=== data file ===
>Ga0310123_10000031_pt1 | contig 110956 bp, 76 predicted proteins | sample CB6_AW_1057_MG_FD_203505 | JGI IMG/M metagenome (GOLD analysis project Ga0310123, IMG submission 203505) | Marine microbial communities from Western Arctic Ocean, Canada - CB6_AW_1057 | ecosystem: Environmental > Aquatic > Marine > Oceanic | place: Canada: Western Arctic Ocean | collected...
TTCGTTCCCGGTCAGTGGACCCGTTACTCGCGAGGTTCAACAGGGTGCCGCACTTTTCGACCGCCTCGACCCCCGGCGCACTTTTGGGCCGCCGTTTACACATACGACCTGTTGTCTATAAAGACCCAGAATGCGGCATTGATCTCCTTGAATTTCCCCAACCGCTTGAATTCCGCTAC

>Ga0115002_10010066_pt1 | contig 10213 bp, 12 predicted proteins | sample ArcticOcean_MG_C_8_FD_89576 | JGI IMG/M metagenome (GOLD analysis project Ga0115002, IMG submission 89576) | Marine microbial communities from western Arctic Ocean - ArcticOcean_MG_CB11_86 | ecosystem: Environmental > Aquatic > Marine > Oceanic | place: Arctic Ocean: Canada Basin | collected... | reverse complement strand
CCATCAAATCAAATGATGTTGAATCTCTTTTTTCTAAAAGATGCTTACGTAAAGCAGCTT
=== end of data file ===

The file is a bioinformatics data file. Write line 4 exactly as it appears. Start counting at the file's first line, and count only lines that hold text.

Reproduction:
CCATCAAATCAAATGATGTTGAATCTCTTTTTTCTAAAAGATGCTTACGTAAAGCAGCTT